Open Call to Authors (January 2000)
Scope and Objectives. Over the past ten years a number of European countries have seen dramatic political, economical, social, or even cultural changes. The breath-taking pace of these changes has constrained politicians, intelligence professionals, political scientists and historians to share ideas and exchange views referring to an almost identical period of time. Due to the velocity of the developments - the concept of national security has unified the objects of interest of the different scientific disciplines - history, political science, intelligence - under the same focus in time.
Therefore, the journal should have manifold purposes: for professional plans, the journal should do the research and include itself in the debates on methodological problems of intelligence, with scientific plans it should contribute to the establishment and research the phenomenon of national security, while the purpose of it to the public should have a specific pioneer and educational dimensions - by opening space for contemplating serious problems of national security and intelligence in the public of the Central and Eastern European countries; therefore, on those territories where great need for such debates, and the media that will realise it, exists.
Thematically, the journal should be focused on Central and Eastern Europe, but it will not be just for the public in those territories. Namely, in the selected and elaborated topics the emphasis will be on their relevance to the wider problems of international relations and security. The actual historical moment of these geographical territories and the importance of local events for the wider international relations make virtually any theme selected to relevant for the broader international public.
The actuality of the journal will be attained not only by the selection of relevant topics, but also by compentent authors which guaranteed by very international composition of the Editorial Board.
Language. National Security and the Future will be published in English or Croatian, in three annual issues.
Structure. Each issue of National Security and the Future will consist of four main parts:
- Main topic - each issue will be dedicated to one main topic which is important for strategic-oriented understanding of the future.
- Case Studies of main problems and events in transition countries: Political history and/or history of intelligence.
- Theory and methodology of national security and intelligence.
- Overview and reviews of publications.
The main Topics. The thematical field that the journal will cover is as follows:
- Conflict resolution - sources, perspectives
- Intelligence in transition
- Intelligence and national security in the 21st Century
- Non-national intelligence collection
- The future of intelligence services
- Intelligence support to international organizations (e.g. UN, NATO)
- Covert action: pluses and minuses for the 21st Century
- Overt collection of intelligence
- Intelligence and knowledge management
- Intelligence and the public
- Inter-relationships between intelligence and policy makers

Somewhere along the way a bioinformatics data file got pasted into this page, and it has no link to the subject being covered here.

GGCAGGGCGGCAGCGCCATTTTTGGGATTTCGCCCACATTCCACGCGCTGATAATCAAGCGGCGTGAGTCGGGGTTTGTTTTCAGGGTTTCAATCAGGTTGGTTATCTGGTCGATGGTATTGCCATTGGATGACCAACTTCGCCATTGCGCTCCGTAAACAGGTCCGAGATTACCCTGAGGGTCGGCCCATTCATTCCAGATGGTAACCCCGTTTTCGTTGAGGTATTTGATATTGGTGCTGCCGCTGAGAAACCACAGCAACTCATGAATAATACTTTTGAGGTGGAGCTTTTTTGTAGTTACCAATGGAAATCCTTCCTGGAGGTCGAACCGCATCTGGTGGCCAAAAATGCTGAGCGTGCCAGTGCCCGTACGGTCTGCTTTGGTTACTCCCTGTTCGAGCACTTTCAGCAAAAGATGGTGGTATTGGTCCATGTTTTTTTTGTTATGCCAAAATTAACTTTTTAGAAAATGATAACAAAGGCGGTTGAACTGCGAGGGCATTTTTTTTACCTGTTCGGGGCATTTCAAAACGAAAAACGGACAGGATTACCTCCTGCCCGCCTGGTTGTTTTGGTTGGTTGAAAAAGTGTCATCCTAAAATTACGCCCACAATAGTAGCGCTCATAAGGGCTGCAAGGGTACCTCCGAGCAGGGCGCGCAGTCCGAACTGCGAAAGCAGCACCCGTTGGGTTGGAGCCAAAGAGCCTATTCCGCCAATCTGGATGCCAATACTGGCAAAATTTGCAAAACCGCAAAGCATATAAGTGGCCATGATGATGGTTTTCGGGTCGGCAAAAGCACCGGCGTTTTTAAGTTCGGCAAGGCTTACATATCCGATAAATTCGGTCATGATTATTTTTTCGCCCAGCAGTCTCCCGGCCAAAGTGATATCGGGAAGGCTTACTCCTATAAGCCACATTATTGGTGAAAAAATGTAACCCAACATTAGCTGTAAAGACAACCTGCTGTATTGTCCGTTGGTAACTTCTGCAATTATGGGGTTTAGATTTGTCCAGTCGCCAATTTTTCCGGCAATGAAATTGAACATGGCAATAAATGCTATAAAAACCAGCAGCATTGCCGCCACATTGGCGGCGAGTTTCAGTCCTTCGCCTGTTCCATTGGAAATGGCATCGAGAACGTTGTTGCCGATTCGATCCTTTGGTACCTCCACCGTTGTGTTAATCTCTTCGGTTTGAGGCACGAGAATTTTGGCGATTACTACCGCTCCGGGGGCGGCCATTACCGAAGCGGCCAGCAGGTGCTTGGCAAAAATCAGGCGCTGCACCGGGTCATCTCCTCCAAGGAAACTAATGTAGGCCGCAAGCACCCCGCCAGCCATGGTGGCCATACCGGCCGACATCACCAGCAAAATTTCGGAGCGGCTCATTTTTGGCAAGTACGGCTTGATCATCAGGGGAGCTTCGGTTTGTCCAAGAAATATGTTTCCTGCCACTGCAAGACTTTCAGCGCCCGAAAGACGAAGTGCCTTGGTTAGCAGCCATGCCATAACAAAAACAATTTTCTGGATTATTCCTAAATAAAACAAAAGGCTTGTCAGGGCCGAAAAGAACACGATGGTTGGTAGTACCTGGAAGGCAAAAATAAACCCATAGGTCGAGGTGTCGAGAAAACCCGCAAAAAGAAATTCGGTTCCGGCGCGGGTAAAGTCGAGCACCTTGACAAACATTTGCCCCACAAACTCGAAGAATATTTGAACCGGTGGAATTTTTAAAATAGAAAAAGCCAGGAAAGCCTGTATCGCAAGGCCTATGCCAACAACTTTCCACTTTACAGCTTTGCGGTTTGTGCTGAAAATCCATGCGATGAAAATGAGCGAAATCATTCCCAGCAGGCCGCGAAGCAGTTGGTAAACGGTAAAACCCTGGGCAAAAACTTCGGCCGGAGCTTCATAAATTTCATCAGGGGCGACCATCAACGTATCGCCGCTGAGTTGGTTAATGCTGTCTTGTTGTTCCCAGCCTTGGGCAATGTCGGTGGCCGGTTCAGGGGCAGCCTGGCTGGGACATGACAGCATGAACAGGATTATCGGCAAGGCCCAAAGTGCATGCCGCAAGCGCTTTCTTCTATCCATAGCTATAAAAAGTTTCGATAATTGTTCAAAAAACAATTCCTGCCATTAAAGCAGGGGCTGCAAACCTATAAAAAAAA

- Oversight in a democratic society
Publishing Schedule and Terms. The first volume of the NSF should appear in September 1999. The main topics for the first four issues and the dead-line for contributions are the following:
- Intelligence in Transition: August 15th, 2000.
- Intelligence and National Security in the 21st Century: October 30th, 2000.
- Non-national Intelligence Collection: January 15th, 2001.
The papers should focus on the main topic or should fit the remaining three requirements of the journal interest. They should reflect original research, new interpretations, or personal professional experience. Papers should be delivered in English. Manuscripts should be prepared according to Guidelines for Authors.
You can upload your paper for a review using this link: https://review.nsf-journal.hr/
Peer Review Policy
All manuscripts undergo initial check, in order to asses whether the manuscripts comply with the scientific, professional, and editorial standards of the Journal, and if it fits in the objectives and themes of the Journal.
Those manuscripts that pass this initial scrutiny, are sent to double blind review that does not reveal the identity of either the author or the reviewer. Therefore, the authors are asked to remove from the text and list of references, as well as from the properties of the electronic document, all the information that can reveal their identity (name, project information, acknowledgements).
All manuscripts submitted in English language require prior proofreading and editing by native speaker or professional editor to eliminate grammatical or spelling errors and possibly in writing style.
After receiving the reviewers' reports, the author(s), in addition to the new version of the manuscript, submit to the Editorial board a cover letter stating which reviewers' proposals were accepted and in what way, and which were not (with explanation and argumentation).
Detailed evaluation procedure is available here: See our Guidelines for Authors
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